plant was once the major source of Injection Moulded Styrene pressings, and

pressings from this plant are found on MANY small labels. Look for the

glued-on labels. Painted-on labels can be found on records from the

Amy/Bell/Mala group.

Vinyl (properly Polyvinyl Chloride).

Relatively flexible material used since the early 1930s to make

non-breakable records. Its fumes are an acknowledged carcinogen, so don't

breathe in deeply when you have your next holy burning of Beatles or

back-masked devil-worship records. :-) Usually pressed by Compression

Moulding which allows the label to be an integral part of the pressing

itself. This process also requires that there be extra material which spills

out the sides of the press, therefore this extra material is routinely

ground up and re-used. Because vinyl does not re-heat and re-cool to a

smooth, glossy surface, the excessive use of re-grind mixed in with Virgin

Vinyl can account for the inherently noisy surface of even unplayed Mint

examples of the cheap pressings that some record companies used. Noise can

be seen AND HEARD by looking at and/or playing the un-grooved surface of the

lead-in and lead-out areas. If this area looks or sounds grainy, then the

grooves will also have some of this grainy background sound. The stampers

used for the compression moulding process will start to break down after

only 1,000 pressings because they are forced to expand and contract when

heated by steam at the start of the pressing cycle and then cooled to

solidify the record. Some companies routinely overused their stampers for

their pop record series.

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I've had a nightmare with styrene.....bought a Jesse Johnson that was muffed like that, and my Little Tommy is pretty worn too.

Also the hairline crack thing in styrene is a complete shocker....nearly fainted when I found that on one styrene record, checked the others and found more of the same.....scary!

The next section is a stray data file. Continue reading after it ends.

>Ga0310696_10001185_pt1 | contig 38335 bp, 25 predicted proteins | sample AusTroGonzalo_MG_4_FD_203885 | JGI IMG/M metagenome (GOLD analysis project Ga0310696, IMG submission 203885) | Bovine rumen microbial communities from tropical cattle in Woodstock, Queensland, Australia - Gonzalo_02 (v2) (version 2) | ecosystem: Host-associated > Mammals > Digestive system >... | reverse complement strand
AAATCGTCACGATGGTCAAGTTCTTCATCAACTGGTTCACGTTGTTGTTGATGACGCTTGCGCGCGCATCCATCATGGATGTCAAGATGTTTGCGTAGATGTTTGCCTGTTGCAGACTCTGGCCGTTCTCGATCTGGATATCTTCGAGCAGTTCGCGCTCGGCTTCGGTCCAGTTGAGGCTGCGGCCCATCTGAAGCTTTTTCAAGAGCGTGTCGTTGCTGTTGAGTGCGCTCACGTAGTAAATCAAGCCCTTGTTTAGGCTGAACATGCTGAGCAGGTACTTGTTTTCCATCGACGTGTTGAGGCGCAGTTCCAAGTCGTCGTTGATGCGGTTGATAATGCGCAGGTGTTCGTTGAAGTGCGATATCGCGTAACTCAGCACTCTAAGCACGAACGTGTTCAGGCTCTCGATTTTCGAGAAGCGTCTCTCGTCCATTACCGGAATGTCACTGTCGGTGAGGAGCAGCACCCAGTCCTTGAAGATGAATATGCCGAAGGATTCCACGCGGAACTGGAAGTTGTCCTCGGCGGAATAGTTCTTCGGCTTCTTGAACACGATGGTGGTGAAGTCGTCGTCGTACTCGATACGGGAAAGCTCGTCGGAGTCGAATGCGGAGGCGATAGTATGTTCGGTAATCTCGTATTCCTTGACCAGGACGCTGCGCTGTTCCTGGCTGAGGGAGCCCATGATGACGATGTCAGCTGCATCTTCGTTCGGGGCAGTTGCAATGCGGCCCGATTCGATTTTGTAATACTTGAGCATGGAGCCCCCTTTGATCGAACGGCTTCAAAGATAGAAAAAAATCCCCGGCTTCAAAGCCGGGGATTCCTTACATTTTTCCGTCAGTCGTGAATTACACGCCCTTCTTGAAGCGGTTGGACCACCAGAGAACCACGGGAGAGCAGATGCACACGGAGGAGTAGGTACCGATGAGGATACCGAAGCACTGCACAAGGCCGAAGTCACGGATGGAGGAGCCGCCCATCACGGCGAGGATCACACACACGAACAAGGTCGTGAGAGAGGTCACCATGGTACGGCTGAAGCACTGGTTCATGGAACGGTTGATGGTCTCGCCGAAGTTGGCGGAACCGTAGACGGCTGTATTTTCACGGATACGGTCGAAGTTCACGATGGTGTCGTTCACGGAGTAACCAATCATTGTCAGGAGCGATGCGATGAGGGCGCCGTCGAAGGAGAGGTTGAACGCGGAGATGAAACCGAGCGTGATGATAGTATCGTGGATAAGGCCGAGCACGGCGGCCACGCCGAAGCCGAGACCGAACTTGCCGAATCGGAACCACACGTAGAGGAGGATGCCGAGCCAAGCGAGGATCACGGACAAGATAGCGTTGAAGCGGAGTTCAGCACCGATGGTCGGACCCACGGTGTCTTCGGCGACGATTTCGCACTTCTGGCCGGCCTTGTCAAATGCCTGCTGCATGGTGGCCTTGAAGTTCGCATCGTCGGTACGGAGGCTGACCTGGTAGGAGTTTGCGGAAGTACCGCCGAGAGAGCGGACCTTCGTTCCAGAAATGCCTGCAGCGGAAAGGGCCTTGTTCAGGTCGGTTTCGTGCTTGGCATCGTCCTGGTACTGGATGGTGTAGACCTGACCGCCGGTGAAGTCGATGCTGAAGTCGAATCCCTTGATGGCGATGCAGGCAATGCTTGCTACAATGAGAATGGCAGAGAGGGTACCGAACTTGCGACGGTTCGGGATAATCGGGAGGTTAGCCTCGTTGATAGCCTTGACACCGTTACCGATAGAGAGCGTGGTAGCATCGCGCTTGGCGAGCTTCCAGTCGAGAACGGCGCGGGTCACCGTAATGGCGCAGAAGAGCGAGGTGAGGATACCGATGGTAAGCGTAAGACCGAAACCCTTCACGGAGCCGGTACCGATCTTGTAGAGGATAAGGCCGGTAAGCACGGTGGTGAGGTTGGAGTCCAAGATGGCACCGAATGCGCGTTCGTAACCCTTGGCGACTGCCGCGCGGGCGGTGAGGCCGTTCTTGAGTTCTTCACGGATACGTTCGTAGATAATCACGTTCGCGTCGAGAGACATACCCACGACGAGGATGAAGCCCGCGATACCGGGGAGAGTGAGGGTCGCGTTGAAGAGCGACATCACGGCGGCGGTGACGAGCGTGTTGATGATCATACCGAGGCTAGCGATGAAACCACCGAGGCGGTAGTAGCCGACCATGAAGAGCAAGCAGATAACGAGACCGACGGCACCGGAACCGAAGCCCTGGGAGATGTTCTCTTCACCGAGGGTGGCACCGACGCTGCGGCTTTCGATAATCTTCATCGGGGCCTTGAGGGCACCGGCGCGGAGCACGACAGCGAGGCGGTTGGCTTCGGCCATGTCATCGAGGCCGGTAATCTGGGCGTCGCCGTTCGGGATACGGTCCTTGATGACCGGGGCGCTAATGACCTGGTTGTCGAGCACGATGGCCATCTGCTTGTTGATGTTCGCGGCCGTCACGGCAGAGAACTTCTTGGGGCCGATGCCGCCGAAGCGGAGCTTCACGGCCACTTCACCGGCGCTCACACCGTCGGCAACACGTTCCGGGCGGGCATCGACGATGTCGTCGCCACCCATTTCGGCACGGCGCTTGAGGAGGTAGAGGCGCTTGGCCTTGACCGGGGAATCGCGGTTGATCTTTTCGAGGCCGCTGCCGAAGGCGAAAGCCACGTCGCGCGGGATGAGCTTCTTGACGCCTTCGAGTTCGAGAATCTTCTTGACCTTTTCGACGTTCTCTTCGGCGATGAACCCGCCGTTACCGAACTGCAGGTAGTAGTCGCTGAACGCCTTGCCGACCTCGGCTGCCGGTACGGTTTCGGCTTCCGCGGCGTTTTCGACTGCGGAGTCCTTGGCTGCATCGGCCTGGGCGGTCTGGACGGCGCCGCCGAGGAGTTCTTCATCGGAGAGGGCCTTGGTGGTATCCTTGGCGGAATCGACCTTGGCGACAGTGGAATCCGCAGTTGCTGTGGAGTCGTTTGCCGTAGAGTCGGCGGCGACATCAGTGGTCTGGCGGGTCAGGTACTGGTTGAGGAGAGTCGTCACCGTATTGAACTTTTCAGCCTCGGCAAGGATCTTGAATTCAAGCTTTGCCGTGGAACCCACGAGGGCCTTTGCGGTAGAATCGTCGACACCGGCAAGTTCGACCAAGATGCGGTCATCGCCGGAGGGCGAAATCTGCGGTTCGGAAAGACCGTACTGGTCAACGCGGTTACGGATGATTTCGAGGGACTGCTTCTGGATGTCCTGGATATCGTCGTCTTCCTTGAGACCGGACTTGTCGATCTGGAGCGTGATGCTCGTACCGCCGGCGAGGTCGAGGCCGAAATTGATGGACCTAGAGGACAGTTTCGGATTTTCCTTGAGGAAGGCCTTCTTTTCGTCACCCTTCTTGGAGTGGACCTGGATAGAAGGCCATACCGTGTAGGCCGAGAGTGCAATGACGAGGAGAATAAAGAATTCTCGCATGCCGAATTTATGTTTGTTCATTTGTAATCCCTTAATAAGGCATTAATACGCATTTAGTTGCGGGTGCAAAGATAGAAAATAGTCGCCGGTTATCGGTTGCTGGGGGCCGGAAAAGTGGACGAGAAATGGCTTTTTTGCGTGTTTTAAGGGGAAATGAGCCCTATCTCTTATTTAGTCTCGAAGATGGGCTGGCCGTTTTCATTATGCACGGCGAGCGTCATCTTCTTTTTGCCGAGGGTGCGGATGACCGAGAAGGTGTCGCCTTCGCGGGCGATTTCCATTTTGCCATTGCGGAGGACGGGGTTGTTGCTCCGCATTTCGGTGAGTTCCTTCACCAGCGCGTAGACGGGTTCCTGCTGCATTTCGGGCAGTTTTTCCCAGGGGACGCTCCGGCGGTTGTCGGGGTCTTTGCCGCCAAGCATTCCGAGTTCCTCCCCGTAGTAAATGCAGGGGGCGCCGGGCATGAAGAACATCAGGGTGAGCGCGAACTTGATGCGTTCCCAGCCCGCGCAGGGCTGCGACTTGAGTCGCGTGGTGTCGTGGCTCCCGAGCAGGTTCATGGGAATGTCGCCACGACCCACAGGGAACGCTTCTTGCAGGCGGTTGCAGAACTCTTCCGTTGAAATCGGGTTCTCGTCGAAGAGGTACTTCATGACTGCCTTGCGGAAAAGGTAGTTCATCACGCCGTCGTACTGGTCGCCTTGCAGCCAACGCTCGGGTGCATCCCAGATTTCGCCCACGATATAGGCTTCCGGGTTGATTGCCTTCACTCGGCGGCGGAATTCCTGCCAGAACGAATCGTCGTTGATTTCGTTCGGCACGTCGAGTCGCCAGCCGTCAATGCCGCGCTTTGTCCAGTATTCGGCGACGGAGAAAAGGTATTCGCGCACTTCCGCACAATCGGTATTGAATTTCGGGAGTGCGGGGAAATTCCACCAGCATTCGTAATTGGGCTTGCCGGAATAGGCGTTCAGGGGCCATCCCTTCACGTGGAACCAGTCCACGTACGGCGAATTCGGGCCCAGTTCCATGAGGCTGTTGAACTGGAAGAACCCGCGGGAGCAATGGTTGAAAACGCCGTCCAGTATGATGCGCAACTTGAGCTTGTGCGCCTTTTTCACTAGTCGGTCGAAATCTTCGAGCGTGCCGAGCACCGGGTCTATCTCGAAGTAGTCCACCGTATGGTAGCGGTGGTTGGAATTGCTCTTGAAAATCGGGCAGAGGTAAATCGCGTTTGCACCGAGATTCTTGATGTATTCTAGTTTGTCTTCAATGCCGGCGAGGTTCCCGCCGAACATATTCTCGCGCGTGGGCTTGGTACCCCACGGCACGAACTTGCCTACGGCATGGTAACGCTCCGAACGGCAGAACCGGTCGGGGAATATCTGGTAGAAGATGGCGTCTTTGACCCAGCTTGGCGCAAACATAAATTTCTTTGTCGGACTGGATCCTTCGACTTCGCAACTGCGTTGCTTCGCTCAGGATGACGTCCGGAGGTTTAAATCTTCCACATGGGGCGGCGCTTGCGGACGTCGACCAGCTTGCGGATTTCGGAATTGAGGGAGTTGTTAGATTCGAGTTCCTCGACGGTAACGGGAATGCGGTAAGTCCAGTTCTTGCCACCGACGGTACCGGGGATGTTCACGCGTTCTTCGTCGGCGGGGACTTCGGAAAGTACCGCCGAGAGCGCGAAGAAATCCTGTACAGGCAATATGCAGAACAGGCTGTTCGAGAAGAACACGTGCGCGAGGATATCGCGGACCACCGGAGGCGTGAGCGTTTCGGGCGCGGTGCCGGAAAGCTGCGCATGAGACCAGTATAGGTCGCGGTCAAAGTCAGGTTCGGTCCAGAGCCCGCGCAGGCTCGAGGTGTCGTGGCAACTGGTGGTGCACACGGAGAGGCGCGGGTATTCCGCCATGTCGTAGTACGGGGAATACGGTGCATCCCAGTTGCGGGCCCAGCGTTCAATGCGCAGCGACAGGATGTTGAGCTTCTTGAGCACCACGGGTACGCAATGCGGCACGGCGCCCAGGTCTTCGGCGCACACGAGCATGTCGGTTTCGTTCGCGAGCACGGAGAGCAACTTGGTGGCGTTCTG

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you didn't look hard enough, it's not obvious but it is there.

Or are you disagreeing cause Leicester City beat Wolves easily. The most common "fault" on 70s styrene (not Wolves) is the Y looking hairline, which again ain't hairline but a metal stamping plate fracture.

No, it wasn't there. It wasn't there. It wasn't there. This copy did not have it. And it was an issue.

Anyway, I doubt if it's a "fracture" it's more likely to do with it being a kind of seal. Not the mammal either.

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Guest mel brat

Interesting thread. I have several discs that have a burn on the intro and I know exactly when this happen, DJing at venues with poor equipment. I have a Technics 1210 at home with a Stanton 505 head. Play some of my fav records day in day out on this with no problem. But then take them out and one play on S*"t turntables and they are damaged. Some house DJ's carry thier own heads with them and change the club ones before djing. Now days I always check the decks and weight settings before I DJ. I feel promoters need to make sure they hire the best equipment they can when running events and not cut costs. The sound should be everything, but sadly that does not always seem to be the case. I've heard SOME promoters say "You dj's are always moaning about equipment", well yes, people pay good money to hear thier fav tunes. So they should get the best possible if they have paid to get in. Also, with the value of many records now days there is nothing worse than coming home with a record devalued by 50% cuz of the equipment you played on the night before.

"Cueing in" the record doesn't help either! On the rare occasions I have DJ'd I never place the stylus on the record until the turntable is moving first! Have bought several styrene "ex-DJ" records in the past with hiss on intro caused by this practice, once common among DJs, perhaps less so now they've knackered up so many of their records! LOL

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"Cueing in" the record doesn't help either! On the rare occasions I have DJ'd I never place the stylus on the record until the turntable is moving first! Have bought several styrene "ex-DJ" records in the past with hiss on intro caused by this practice, once common among DJs, perhaps less so now they've knackered up so many of their records! LOL

Very good Djing practice, not stopping your records - have you had a go at house music....i bet you would be great :thumbsup::sleep3:laugh.gif